OIL & GAS: The Biden administration awards $560 million from last year’s infrastructure law to plug orphaned oil and gas wells in 24 states, the largest single investment in oil field cleanup in history. (E&E News)

• More frequent flooding is amplifying the risk that coal ash will contaminate rivers, lakes, and groundwater, with 172 impoundments sitting in 100-year floodplains. (Energy News Network/Chicago Investigative Project)
• Experts fear that plans to cap and leave a Joliet, Illinois, coal ash storage site in place could further threaten the community’s drinking water sources. (Energy News Network/Chicago Investigative Project)
• A West Virginia scientist is leading the effort to harvest critical minerals and rare-earth elements from coal waste such as acid mine drainage. (New Yorker)

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OVERSIGHT: The new climate law includes nearly a billion dollars to help speed up federal environmental reviews, but some progressive critics fear the changes will undermine public input. (E&E News)

TRANSITION: During a visit to northwestern New Mexico, U.S. Interior Secretary Deb Haaland announces the creation of a federal team to facilitate energy transitions in coal-affected communities. (NM Political Report)  

• California environmentalists laud Gov. Gavin Newsom’s proposed climate change package, but criticize its reliance on carbon capture and the continued operation of a nuclear plant. (San Francisco Chronicle)
• An investigation reveals how two fracking billionaires from Texas helped launch two of the internet’s biggest spreaders of climate disinformation. (Vice)

GRID: A new study by grid operator MISO says utility decarbonization goals could require 200 gigawatts of new capacity by 2041 while also highlighting the ongoing risk of capacity shortfalls in its territory. (S&P Global)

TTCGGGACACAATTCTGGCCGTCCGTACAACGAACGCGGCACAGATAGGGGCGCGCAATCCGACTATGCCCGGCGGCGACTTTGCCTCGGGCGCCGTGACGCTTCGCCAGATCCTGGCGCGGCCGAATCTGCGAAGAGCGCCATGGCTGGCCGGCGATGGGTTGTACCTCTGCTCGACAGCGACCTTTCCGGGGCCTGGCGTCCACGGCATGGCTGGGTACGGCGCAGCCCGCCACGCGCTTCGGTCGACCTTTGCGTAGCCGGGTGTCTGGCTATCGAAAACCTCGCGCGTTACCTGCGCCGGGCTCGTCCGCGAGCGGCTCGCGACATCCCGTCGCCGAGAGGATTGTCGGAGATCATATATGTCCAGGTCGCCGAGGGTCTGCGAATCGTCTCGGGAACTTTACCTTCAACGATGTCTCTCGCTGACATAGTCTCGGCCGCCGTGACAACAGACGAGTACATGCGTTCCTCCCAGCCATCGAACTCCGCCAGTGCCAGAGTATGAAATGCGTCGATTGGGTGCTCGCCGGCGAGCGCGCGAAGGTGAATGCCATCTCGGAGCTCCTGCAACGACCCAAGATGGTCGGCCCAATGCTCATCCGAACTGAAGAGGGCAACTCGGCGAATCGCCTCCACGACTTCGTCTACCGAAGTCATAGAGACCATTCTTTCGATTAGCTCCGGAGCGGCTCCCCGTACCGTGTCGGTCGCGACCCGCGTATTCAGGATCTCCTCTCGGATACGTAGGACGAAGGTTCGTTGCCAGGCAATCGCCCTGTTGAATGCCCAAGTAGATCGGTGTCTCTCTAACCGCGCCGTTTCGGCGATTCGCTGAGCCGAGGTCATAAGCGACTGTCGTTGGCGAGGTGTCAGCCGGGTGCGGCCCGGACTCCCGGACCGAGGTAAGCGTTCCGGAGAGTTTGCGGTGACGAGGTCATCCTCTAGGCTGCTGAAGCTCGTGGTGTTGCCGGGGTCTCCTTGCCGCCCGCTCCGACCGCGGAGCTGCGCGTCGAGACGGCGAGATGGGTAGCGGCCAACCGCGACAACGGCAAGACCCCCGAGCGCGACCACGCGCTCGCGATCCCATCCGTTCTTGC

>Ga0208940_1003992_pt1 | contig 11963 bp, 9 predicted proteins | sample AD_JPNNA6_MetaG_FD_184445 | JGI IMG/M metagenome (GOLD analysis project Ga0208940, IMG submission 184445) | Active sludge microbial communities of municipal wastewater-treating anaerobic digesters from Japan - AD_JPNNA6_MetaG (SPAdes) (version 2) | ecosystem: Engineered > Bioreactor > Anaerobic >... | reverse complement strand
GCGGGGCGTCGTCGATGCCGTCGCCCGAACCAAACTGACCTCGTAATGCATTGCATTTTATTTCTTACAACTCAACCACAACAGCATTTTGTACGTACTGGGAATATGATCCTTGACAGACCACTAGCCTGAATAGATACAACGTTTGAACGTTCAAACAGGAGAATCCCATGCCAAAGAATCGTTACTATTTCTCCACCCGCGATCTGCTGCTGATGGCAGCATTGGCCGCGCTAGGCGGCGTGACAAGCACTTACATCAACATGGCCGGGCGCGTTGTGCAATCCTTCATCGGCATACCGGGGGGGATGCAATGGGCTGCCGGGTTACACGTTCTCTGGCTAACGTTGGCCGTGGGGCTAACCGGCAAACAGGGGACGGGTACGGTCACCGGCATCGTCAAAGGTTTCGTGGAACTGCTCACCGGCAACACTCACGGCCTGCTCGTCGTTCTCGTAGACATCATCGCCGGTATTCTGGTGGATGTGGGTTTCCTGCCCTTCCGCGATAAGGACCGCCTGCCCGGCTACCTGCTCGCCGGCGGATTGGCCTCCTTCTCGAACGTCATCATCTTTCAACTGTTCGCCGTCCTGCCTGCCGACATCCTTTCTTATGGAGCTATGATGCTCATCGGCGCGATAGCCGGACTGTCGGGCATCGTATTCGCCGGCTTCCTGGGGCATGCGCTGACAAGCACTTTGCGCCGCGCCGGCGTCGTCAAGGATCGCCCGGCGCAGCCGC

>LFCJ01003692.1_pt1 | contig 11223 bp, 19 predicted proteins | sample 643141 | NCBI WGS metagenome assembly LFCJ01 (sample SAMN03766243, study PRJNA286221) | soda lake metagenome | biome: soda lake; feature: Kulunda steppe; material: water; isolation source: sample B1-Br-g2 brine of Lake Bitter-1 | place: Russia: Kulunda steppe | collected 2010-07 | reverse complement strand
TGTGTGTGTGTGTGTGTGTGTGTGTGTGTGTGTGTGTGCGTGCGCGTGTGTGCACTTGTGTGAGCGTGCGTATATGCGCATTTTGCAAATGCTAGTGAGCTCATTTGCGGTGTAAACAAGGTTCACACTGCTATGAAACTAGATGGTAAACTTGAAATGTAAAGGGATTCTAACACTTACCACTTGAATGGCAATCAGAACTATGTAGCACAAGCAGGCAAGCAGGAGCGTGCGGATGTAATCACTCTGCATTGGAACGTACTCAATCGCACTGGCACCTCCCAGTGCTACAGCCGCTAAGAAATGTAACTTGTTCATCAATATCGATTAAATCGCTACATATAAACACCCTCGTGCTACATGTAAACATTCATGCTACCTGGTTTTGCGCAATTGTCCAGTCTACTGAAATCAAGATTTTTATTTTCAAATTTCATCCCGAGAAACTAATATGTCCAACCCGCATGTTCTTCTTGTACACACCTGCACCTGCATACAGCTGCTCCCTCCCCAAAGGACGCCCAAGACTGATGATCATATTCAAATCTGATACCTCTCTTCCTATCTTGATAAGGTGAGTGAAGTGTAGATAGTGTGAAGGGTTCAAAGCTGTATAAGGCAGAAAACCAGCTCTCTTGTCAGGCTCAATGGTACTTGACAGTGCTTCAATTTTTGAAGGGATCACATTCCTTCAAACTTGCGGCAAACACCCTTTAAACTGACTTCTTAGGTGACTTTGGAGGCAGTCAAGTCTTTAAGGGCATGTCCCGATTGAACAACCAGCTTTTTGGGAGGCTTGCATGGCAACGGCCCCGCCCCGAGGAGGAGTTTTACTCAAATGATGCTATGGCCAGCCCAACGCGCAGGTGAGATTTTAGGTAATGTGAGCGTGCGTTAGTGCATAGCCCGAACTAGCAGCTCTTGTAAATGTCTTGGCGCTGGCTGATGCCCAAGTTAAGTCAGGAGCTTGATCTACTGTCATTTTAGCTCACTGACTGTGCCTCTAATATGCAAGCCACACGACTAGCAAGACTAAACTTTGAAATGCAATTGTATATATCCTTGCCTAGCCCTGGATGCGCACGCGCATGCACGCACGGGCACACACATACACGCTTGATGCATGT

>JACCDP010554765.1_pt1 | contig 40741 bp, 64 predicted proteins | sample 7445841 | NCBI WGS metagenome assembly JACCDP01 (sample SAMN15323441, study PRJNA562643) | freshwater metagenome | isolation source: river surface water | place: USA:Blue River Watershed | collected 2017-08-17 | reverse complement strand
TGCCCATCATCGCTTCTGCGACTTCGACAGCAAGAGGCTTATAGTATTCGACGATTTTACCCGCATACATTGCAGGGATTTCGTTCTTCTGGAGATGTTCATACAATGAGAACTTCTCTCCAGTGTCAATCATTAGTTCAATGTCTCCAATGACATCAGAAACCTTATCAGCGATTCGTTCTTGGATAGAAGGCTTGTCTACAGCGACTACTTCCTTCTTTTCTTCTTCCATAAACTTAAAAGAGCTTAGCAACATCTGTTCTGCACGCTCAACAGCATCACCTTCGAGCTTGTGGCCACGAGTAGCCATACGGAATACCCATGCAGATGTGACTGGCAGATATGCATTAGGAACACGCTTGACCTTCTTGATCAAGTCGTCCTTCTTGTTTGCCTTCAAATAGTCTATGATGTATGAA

• After California air regulators vote to ban the sale of new gasoline-powered cars, trucks and SUVs by 2035, Washington, Oregon and Massachusetts officials say they will follow suit. (NPR, KOIN, KGW, NBC Boston)
• Amazon announces a deal with fuel cell maker Plug Power to buy 10,950 tons of green hydrogen per year for use in transportation and buildings. (CNBC)
• U.S. Transportation Secretary Pete Buttigieg highlights federal funding for bus rapid transit and other transit projects in a visit to Minneapolis. (Star Tribune)

Panasonic eyes Oklahoma for an additional $4 billion electric vehicle battery plant after announcing last month it would build a similar factory in Kansas. (Reuters; Wall Street Journal, subscription)
• A manufacturer of carbon nanomaterials used to make electric vehicle batteries will build a factory in Kentucky near where Ford is building two EV battery plants. (Kentucky Today)

WIND: Virginia regulators will hear additional arguments after Dominion Energy said a performance guarantee for its planned offshore wind farm is “untenable” and would force it to end the project. (Associated Press, Utility Dive)

• Records show Florida Power & Light funded a first-time candidate who had spoken against a solar ordinance to mandate rooftop systems in a failed effort to drain votes from a progressive environmentalist who clashed with FPL over a nuclear power plant. (Miami Herald)
• Illinois Gov. J.B. Pritzker defends the pace of the state’s solar build out and blames grid operator MISO for rising electricity costs and brownout risk during a gubernatorial debate. (State Journal-Register)

COMMENTARY: Southeast communities have made strides in the clean up and management of coal ash over the last decade, but the problem of safely removing the toxic substance has created additional challenges, writes a member of an Appalachian advocacy group. (Appalachian Voices)

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Dan has two decades' experience working in print, digital and broadcast media. Prior to joining the Energy News Network as managing editor in December 2017, he oversaw watchdog reporting at the Sioux Falls Argus Leader, part of the USA Today Network, and before that spent several years as a freelance journalist covering energy, business and technology. Dan is a former Midwest Energy News journalism fellow and a member of Investigative Reporters and Editors. He holds a Bachelor of Arts in journalism and mass communications from University of Minnesota-Twin Cities.